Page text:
Stalling had a terrific memory for music and had the entire Warner’s music catalog to work with. He also had the full Warner’s orchestra as well. I saw Leonard Maltin speak in 1980 after the release of his book Of Mice and Magic. As Maltin explained, Max Steiner would finish a session recording the music for the latest big production, then Stalling would come in and record the music for the next Looney Tunes.
There was no editing of the music. The timing of the film had all been worked out. Stalling would work out the musical arrangement and it would be recorded straight through.
The orchestration was magnificent. Sometimes I will watch a cartoon just to hear the music. One of my favorites is the opening of the 1941 cartoon Wabbit Twouble (released two weeks after the attack on Pearl Harbor). Stalling’s opening rendition of Says Who, Says You, Says Me swings. I just wish it was longer. He returns to that theme later in the cartoon, but it is more sedate the second time.
Stalling often would uses just a few short bars of a song. Often, the song would have some tie-in to the action on the screen. If there is food, you can bet that the music is from A Cup of Coffee, a Sandwich, and You. Another song that Stalling used often was Powerhouse, a bizarre 1937 tune that you almost would have thought was an original to be used in hectic scenes. (It was also licensed for use in Ren and Stimpy cartoons in the 1990’s)
The old Warner’s cartoons are under copyright and those copyrights are closely protected so I can’t give you much in the way of samples, but if you have a chance, go watch some of the old cartoons. Maybe you are old enough or know enough about history to know what such lines as “Turn out that light” and “Is this trip really necessary?” mean.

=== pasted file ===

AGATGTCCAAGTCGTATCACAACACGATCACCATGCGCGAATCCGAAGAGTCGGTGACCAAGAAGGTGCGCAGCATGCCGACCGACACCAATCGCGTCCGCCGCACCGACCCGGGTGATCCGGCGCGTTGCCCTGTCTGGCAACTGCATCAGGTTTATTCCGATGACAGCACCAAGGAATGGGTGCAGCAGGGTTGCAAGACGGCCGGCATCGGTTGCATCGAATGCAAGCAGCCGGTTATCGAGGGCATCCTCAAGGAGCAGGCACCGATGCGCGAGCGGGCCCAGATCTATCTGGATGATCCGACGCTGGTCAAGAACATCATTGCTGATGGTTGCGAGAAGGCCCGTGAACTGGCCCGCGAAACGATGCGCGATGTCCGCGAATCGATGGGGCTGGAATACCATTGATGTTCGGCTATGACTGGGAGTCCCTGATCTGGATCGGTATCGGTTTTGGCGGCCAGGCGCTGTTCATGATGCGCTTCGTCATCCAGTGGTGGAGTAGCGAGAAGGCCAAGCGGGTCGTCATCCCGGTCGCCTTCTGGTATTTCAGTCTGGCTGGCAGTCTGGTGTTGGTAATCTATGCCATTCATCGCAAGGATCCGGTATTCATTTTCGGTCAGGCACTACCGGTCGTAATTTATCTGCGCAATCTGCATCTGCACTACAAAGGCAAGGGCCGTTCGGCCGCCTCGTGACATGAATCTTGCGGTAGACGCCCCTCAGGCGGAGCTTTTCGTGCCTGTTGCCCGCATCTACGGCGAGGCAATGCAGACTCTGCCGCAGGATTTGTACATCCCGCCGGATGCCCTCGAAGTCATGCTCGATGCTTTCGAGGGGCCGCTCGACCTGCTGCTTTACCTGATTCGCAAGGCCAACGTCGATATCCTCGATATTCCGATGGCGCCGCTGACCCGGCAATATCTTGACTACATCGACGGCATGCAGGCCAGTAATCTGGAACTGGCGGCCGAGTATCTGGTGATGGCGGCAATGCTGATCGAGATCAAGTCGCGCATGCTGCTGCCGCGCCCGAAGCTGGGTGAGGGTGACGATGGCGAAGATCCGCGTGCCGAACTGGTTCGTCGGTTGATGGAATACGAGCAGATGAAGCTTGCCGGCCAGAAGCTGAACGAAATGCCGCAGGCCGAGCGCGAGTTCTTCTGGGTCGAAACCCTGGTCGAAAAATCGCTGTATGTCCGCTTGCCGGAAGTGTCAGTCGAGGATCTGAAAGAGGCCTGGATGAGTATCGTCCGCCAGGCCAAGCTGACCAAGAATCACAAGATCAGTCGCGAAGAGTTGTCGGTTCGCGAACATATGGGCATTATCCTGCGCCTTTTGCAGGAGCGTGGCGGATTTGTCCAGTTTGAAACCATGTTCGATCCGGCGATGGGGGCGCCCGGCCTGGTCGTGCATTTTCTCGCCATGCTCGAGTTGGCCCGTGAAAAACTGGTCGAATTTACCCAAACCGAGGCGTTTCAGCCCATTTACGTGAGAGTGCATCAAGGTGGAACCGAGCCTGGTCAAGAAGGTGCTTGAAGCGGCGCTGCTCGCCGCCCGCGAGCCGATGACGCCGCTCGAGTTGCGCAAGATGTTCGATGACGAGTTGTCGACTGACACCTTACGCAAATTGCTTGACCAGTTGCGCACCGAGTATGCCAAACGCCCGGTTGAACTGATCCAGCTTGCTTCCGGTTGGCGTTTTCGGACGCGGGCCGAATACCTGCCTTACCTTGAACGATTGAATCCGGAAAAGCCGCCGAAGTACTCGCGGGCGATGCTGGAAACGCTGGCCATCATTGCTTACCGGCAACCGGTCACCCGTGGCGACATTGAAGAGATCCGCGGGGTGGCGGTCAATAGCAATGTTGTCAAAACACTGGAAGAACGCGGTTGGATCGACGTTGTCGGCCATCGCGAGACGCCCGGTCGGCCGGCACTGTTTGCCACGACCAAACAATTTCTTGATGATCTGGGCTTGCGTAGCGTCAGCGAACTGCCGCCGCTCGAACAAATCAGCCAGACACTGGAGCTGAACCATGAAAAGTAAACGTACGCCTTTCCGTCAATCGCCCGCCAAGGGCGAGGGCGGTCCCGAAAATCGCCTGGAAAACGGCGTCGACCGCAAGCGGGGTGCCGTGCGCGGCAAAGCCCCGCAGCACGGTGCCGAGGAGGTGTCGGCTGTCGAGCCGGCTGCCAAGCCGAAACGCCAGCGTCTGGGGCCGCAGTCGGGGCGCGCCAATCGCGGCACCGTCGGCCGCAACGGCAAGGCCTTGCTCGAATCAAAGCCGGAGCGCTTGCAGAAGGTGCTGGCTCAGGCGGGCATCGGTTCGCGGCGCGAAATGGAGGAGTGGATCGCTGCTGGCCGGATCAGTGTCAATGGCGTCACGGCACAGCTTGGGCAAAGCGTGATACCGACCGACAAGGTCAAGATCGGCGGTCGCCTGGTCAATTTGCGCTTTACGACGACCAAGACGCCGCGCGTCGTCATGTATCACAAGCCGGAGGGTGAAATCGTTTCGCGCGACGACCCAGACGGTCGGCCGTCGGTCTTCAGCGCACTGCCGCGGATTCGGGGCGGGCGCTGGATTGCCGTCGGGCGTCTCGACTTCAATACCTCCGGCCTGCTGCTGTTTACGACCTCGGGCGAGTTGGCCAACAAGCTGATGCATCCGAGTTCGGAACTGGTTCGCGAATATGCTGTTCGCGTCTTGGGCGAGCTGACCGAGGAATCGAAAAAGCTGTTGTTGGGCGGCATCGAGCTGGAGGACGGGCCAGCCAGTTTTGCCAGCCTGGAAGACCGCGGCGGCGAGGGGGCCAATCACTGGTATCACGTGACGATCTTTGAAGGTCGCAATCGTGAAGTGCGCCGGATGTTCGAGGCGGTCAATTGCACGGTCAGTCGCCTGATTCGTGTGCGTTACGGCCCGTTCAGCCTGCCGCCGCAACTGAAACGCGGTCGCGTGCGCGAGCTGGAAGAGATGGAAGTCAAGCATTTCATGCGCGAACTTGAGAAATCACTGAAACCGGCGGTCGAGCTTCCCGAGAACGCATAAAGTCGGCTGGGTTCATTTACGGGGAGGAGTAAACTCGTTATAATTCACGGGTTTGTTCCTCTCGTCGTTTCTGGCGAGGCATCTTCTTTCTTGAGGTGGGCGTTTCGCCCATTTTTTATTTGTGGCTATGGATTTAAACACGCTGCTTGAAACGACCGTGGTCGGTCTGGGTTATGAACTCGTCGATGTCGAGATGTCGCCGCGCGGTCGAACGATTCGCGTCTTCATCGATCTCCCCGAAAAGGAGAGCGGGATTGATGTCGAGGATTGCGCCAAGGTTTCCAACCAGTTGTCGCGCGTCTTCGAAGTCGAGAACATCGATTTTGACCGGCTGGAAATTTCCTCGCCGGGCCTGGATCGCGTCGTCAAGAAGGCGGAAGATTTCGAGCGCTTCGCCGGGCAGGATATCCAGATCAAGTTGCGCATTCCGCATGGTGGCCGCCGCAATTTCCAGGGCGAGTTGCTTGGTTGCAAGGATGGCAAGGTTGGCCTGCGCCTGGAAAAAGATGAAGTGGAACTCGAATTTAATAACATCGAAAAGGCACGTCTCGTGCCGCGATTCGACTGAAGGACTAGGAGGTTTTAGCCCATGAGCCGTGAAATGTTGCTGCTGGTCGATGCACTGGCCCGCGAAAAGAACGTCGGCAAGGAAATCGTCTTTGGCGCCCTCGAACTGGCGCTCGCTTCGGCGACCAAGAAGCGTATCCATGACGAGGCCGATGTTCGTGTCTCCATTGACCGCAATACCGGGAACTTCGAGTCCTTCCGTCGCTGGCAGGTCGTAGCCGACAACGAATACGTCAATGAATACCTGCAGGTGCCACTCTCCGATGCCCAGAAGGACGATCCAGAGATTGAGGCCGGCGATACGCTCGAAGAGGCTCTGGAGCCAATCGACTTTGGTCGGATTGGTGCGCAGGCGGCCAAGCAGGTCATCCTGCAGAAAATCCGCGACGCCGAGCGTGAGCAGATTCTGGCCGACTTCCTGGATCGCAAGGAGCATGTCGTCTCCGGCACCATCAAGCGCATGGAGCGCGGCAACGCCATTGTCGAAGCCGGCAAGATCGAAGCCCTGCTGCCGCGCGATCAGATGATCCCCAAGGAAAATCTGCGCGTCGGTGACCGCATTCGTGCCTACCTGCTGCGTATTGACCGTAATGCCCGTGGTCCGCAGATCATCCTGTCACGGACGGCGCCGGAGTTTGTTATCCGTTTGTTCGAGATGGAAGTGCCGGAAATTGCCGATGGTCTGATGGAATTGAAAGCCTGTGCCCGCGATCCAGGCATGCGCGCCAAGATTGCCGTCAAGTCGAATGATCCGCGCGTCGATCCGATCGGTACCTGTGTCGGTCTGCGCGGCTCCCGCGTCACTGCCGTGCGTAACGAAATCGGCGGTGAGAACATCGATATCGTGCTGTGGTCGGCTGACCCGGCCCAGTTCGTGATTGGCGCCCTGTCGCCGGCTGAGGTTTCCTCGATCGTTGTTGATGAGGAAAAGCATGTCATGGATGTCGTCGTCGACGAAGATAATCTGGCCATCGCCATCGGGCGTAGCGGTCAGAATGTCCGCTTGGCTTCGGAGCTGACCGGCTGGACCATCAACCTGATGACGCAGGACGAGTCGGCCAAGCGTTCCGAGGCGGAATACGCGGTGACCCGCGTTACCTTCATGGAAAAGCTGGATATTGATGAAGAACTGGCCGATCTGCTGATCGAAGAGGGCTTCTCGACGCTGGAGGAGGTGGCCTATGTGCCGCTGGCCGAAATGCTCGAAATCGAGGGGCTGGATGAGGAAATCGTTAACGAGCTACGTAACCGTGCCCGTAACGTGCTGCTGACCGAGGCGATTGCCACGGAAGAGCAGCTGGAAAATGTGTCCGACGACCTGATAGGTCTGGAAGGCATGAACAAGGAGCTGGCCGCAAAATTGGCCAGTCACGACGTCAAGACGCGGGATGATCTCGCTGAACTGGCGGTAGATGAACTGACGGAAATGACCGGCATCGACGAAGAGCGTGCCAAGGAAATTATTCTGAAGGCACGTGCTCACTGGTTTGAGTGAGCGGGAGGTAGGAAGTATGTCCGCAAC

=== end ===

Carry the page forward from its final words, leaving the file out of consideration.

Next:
My father was in the U.S. Army so we moved quite a bit. From 1964 through 1966 we lived in Germany. At that time the Armed Forces Network did not have a television service, at least in our area. They had radio, but their programming had to be divided among many different types of programming to satisfy different tastes. Of course there was a base movie theater, and I probably went to the movies more in that two-year period than any other time in my life.
One form of entertainment we availed ourselves of was the large collection of records at the base library. My mother would check out many original Broadway cast albums. I can’t remember all of the things I heard from those records, but one family favorite was from a 1961 Broadway show named Carnival. However, we only checked the record out; we could not buy it. The star of Carnival was Anna Maria Alberghetti who, by the mid 1970’s, was more well known for Good Seasons Salad Dressing commercials.
The male lead was played by Jerry Orbach, later known for playing Lennie Briscoe on TV’s Law and Order.
The original story, The Man Who Hated People, was written by Paul Gallico. It was adapted and made into the movie Lili in 1953 starring Leslie Caron. It tells of a young woman, orphaned in World War II (or was it World War I?), who finds her way to a travelling carnival. After unsuccessfully trying a couple of different jobs in the carnival, Lili ends up working with the puppet show. While she loves the puppets, she grows to hate the puppet master – a bitter former dancer who was injured during the war and could no longer dance. I won’t spoil the ending but you can probably guess how things turn out. The film also featured Mel Ferrer, Jean-Pierre Aumont, a pre-Miss Kitty Amanda Blake, and Zsa Zsa Gabor doing something other than a game show.
In 1972 my mother was thinking about that Original Cast album of Carnival. She went to a local record shop and ordered it. It took a while but it finally came in. I was a junior in high school at the time. Late one night during the Christmas break I was listening to that album.
Everyone makes promises to themselves, often fuelled by the knowledge that the opportunity to fulfill that promise will never come up. As I listened to Carnival, I promised that I would do what I could to be in the musical if I ever had the chance.
A couple of weeks later I was sitting in class. The morning announcements came on.
“Auditions for the Spring musical, Carnival, will be held on January 17.”
Oh fiddlesticks, or words to that effect. I knew I had to audition. I had promised myself. That was less than three weeks before so I could not make excuses to get out of it. I knew what I would be doing after school on the afternoon of the 17th.